Though few choreographers are working with such difficult geopolitics, many are finding that constrained rehearsal schedules and budgets require some amount of remote work. Video conferencing and smartphone apps make it possible to at least share the same screen space. But there are pros and cons to creating this way. Choreographers and dancers can be freed up for more opportunities. Yet almost all would still prefer to be in the same room, collaborating in real time.
Here's how some choreographers are making it happen:
Since its founding in 1999, more than 80,000 ballet dancers have participated in Youth America Grand Prix events. While more than 450 alumni are currently dancing in companies across the world, the vast majority—tens of thousands—never turn that professional corner. And these are just the statistics from one competition.
"You may have the best teacher in the world and the best work ethic and be so committed, and still not make it," says YAGP founder Larissa Saveliev. "I have seen so many extremely talented dancers end up not having enough motivation and mental strength, not having the right body type, not getting into the right company at the right time or getting injured at the wrong moment. You need so many factors, and some of these are out of your hands."
While there are more women making dance than ever before, the question still swirls: Do they have the same programming and mentoring opportunities as their male counterparts? This spring, Ballet West and the University of Southern California are choosing to tackle the question head-on, with performances and residencies that focus on female dancemakers.
How do we make ballet, a traditionally homogeneous art form, relevant to and reflective of an increasingly diverse and globalized era? While established companies are shifting slowly, Richard Siegal/Ballet of Difference, though less than 2 years old, has something of a head start. The guiding force of the company, which is based in Germany, is bringing differences together in the same room and, ultimately, on the same stage.
When a new director began transforming Atlanta Ballet a couple of years ago, longtime dancer Alessa Rogers decided to finally explore her dream of dancing in Europe. "I always had this wanderlust," she says. She wasn't set on a particular city or company, but thought learning French would be fun. She began her research that September, making note of repertoire and the number of dancers as well as which companies employed foreign, non–European Union dancers. "I saw that Ballet du Rhin was looking for dancers," says Rogers. "They also had a new director coming in, so I thought it could be an opportunity." After sending a video, Rogers traveled during her layoff week to take company class. She was offered a job on the spot.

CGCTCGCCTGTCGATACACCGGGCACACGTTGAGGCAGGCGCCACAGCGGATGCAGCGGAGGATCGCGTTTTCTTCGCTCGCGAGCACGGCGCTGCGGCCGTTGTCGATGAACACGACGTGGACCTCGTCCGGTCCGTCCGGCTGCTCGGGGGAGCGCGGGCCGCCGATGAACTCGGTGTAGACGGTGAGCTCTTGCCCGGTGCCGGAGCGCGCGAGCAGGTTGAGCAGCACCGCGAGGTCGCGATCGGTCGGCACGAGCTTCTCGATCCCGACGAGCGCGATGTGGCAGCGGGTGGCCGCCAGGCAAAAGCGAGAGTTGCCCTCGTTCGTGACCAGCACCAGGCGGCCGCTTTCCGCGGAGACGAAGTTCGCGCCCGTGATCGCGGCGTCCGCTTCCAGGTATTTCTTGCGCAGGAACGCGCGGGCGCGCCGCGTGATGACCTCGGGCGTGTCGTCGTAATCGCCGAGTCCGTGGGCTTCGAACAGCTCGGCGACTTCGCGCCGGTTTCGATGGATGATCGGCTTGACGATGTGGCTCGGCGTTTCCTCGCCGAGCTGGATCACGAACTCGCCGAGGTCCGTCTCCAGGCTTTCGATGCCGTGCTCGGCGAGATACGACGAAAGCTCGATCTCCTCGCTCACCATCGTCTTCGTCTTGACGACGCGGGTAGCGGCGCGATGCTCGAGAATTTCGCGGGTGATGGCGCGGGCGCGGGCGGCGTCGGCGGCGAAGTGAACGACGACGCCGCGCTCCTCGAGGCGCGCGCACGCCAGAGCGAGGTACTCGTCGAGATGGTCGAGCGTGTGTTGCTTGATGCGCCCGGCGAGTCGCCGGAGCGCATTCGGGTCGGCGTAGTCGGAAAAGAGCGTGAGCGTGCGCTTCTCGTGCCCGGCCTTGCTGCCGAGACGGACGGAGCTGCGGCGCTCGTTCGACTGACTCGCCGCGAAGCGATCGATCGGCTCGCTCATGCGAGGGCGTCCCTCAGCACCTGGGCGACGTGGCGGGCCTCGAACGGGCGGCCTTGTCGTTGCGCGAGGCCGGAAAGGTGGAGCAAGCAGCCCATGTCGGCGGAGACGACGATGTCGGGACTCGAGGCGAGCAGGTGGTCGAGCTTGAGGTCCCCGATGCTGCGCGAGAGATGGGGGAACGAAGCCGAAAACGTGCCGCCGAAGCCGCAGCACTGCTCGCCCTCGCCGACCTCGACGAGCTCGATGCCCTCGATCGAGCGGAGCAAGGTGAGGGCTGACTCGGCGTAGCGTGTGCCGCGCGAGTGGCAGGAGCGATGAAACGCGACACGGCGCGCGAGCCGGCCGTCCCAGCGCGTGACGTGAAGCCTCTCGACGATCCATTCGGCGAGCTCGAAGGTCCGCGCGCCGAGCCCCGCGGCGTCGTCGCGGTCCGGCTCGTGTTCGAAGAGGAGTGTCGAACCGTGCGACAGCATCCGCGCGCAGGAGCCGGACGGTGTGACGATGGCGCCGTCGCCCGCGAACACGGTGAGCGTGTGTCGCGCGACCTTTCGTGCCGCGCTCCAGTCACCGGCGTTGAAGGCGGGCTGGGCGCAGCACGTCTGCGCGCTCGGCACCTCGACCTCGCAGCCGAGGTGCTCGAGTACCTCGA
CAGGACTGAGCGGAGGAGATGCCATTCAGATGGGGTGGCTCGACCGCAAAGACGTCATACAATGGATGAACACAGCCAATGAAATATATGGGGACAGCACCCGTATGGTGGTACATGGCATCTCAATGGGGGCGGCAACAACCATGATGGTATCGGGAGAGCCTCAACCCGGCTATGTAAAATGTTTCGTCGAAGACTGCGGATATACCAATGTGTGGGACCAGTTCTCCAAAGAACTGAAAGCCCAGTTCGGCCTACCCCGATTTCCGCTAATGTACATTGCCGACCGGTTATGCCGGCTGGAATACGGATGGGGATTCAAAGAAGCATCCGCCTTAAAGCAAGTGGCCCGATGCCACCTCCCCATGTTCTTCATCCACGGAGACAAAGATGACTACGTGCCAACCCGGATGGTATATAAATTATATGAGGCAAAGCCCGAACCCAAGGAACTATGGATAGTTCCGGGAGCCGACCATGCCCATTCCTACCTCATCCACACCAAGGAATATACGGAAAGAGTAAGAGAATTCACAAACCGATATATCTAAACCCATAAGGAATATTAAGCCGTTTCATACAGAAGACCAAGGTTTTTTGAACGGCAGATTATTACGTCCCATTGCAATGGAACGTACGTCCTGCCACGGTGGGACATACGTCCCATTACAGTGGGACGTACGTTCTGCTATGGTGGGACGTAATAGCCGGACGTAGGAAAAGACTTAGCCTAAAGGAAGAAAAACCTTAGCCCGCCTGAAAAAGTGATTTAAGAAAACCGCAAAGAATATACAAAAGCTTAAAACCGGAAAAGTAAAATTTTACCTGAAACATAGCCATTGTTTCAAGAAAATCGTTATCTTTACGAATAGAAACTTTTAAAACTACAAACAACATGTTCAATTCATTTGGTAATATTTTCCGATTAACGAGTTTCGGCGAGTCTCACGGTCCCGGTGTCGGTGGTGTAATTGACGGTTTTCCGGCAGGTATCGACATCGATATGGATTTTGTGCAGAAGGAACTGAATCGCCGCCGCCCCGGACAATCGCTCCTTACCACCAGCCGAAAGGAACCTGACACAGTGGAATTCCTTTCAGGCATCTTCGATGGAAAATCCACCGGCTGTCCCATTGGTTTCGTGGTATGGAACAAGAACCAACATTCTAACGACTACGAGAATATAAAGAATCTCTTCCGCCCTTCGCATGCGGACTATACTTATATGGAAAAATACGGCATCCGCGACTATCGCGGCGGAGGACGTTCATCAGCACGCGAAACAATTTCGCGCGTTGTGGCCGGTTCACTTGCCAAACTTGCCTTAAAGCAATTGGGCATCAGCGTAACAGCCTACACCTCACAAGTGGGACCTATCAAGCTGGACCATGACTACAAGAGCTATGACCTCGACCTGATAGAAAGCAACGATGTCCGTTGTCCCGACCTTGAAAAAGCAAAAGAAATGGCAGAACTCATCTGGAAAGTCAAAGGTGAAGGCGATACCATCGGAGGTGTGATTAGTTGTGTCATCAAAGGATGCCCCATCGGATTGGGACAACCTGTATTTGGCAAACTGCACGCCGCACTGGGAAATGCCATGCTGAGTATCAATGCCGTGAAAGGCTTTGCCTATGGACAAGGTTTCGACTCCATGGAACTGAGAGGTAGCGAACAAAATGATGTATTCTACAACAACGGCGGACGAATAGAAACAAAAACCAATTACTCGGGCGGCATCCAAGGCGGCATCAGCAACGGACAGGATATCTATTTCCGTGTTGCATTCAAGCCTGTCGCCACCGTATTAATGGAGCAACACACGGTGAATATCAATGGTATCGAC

Uprooting and moving out of the country, far away from your support system, language and customs, is not something to take lightly. While it can push you as an artist and be an exciting opportunity for personal growth, working as a dancer in a foreign country comes with its challenges. Lots of research and an adventurous spirit are required.
Update: Les Ballets Trockadero de Monte Carlo has released the following statement:
"Following Chase Johnsey's claims of harassment and discrimination by the management of Les Ballets Trockadero de Monte Carlo, and his subsequent resignation, the Board engaged an independent investigator to review these claims, including interviewing 24 witnesses that included current and former company members. On the issue of legal claims, the investigator did not find that any substantiated legal claims were presented. However, any assessment of an organization will reveal areas where things can be improved, and the Board has faith that Les Ballets Trockadero de Monte Carlo and its management team will benefit from this process and will use this assessment to continue the company on a successful trajectory."
On January 1st, Chase Johnsey resigned from Les Ballets Trockadero de Monte Carlo. In a YouTube video, he outlined allegations of harassment and humiliation over his celebrated 14-year tenure with the company, ranging from discrimination for appearing too feminine to being told that he could no longer perform with the company should he choose to undergo a gender transition.
While the company has issued a statement denying Johnsey's claims of harassment, discrimination and retaliation, they have also hired an independent, outside expert to investigate the allegations. We caught up with Johnsey by phone in Barcelona, where he has decamped with his husband.
When Roman Baca returned home from active duty in Iraq in 2007, he found himself having a tough time transitioning to civilian life. "I remember a couple of instances where I was mean and angry and depressed," says Baca. "My wife sat me down and said, 'You are not the same guy I knew before.' " She suggested Baca return to his roots in dance. "She asked me, 'If you could do anything in the world, what would you do?' " Ten years later, Baca seems to be well on his way to answering that question as a Fulbright Fellow in London, working to educate audiences about the realities of war through dance.